Herb Reiter

After more than 20 years in technical and business roles at semiconductor and EDA companies,…

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Years ago, when I gave my first 3D technology presentations, I noticed very different reactions from my diverse audience:

  • The packaging engineers were in their element, engaged right away and asked detailed technical questions.
  • The IC designers appeared quite worried about the strange — and for them, at that time — very different new challenges.
  • The system designers followed very attentively every word I said and typically asked afterwards in disbelief: “Are you trying to tell us that this new technology will enable us to double system speed AND cut power dissipation by 50%???

Let’s fast-forward about 5 years and quickly summarize what these three camps and I have learned in the meantime.

  • The packaging experts’ initial reactions were spot on: YES, thermal challenges are the #1 technical problem for 3D-ICs and more manageable in interposer-based designs.
  • Many IC designers already went through a steep learning curve to become familiar with the benefits and challenges of partitioning designs and packing multiple dice into a single package — mostly side-by-side on an interposer.
  • The system designers now believe in this new technology, know that they can more than double their systems’ speeds AND cut power by more than half, therefor can’t wait to take advantage of the performance versus power ratios, bandwidth and latency gains, ease of heterogeneous integration, form-factor reductions and other benefits interposer designs and 3D ICs can offer.

And what did I learn? 3D technology is much more complicated than I expected and after 6 long years of development, only memory cubes are really ready for high volume production. A number of technical reasons, very complex business reasons and of course the worst recession in our lifetimes forced many of us to be cautious and advance slowly into the 3D-IC world – UNTIL NOW.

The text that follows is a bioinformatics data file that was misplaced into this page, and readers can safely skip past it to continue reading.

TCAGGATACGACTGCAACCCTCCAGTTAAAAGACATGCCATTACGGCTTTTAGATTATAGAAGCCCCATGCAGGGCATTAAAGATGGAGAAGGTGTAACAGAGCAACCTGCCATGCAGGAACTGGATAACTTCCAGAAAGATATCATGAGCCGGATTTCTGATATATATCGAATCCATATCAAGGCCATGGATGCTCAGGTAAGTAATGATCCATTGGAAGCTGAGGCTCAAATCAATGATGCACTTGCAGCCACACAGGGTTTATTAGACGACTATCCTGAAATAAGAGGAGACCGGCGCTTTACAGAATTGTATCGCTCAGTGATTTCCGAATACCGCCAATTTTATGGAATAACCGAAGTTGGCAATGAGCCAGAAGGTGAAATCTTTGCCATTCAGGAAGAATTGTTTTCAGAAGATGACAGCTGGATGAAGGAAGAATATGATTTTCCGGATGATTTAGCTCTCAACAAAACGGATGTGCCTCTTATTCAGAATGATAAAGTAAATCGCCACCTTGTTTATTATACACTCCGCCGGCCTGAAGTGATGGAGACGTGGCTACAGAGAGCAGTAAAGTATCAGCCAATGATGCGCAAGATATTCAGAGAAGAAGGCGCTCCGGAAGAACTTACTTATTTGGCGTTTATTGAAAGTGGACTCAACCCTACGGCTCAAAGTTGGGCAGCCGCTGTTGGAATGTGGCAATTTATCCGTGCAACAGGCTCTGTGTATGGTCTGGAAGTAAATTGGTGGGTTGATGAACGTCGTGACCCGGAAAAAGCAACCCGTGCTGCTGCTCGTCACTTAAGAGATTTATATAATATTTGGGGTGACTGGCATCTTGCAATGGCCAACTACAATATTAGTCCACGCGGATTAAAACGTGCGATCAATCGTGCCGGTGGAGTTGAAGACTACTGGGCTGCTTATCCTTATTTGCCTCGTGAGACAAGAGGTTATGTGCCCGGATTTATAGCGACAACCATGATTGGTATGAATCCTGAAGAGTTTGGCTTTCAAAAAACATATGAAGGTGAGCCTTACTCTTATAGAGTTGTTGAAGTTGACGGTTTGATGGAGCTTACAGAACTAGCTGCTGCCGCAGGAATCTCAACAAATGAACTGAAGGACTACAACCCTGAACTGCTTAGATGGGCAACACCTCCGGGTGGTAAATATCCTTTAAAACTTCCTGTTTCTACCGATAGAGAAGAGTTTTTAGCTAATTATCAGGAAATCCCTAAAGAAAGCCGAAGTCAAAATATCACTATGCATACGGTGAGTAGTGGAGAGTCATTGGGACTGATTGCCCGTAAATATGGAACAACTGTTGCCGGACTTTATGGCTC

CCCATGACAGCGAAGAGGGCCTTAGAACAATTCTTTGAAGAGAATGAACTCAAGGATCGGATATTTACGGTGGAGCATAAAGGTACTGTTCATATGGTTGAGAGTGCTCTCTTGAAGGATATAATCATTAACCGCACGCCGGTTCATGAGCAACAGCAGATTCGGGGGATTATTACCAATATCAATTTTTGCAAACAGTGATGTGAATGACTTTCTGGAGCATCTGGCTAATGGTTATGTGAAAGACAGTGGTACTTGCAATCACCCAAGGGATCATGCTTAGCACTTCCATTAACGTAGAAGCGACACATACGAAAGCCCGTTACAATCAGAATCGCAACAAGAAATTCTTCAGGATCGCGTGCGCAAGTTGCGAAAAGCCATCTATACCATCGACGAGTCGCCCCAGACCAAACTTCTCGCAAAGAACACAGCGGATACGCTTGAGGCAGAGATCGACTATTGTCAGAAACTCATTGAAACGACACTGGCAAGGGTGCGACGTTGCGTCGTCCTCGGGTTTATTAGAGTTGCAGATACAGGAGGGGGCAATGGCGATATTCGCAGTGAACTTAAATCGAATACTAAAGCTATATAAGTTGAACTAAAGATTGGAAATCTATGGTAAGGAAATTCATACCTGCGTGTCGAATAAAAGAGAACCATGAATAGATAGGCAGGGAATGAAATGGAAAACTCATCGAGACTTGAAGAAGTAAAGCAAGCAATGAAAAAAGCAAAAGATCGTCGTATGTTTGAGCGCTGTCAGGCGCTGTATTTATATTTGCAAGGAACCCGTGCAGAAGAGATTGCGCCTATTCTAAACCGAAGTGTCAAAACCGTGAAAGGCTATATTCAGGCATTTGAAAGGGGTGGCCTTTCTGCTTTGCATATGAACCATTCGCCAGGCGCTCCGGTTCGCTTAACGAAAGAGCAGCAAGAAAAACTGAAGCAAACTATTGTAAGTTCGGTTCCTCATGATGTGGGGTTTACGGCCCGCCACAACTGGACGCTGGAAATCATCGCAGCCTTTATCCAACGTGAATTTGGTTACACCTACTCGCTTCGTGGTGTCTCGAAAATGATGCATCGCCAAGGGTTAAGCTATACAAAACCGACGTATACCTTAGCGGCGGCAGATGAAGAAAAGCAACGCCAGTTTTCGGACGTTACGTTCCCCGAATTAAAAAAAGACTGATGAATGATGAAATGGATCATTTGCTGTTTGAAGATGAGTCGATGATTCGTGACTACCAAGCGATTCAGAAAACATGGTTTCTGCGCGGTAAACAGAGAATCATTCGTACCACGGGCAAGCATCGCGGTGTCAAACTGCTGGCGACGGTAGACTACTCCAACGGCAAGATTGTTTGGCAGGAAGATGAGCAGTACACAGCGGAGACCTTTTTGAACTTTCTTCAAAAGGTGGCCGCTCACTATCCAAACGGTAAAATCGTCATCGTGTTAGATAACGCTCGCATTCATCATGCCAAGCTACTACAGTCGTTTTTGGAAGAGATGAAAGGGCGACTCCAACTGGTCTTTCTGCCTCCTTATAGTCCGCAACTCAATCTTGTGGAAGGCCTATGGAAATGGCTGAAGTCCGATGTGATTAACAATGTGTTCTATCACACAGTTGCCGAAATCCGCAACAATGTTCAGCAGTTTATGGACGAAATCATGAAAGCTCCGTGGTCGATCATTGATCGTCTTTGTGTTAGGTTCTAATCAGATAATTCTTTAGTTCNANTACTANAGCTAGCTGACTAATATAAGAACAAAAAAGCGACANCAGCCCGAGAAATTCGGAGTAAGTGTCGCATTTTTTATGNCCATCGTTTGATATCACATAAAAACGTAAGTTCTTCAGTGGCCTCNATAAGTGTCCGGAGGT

After this lengthy intro and a look back, let’s focus on the present and talk about what I learned about the promising future for 3D technology at IEDM 2014 3D Short Course.

This Short Course, titled “3D System Integration” exceeded by far my expectations and clearly confirmed my predictions that 3D memory cubes are destined to change the market dynamic for 3D technology. Here are a few highlights:

After a brief introduction by IMEC’s Eric Beyne, the organizer of this Short Course, Denis Dutoit, Research Engineer at CEA-Leti, gave a very good overview what 3D technology can offer system designers as well as what kind of applications are and will be the killer applications for 3D technology, especially 3D memory cubes.


Figure 1: Summary of the key objectives a 3D system designer will have to consider: Performance (versus power), form factor and (system) cost.

The above slide (Figure 1) summarizes the key objectives a system designer will have to consider: Performance (versus power), form factor and (system) cost. While I expect that interposer designs will capture a much larger part of – especially heterogeneous – system designs then shown above, I really like how Denis highlights the key 3D components for system designers.

Another one of Denis’ slides caught my eye (Figure 2). In it, he summarizes the available/expected DRAM technologies. Using a slide from Nvidia, I showed in a previous blog that DDR4 and even GDDR5 can’t deliver the bandwidth needed for the next generation graphics solutions. High Bandwidth Memory (HBM), with its very wide data-bus (1000 lanes), comes to the rescue.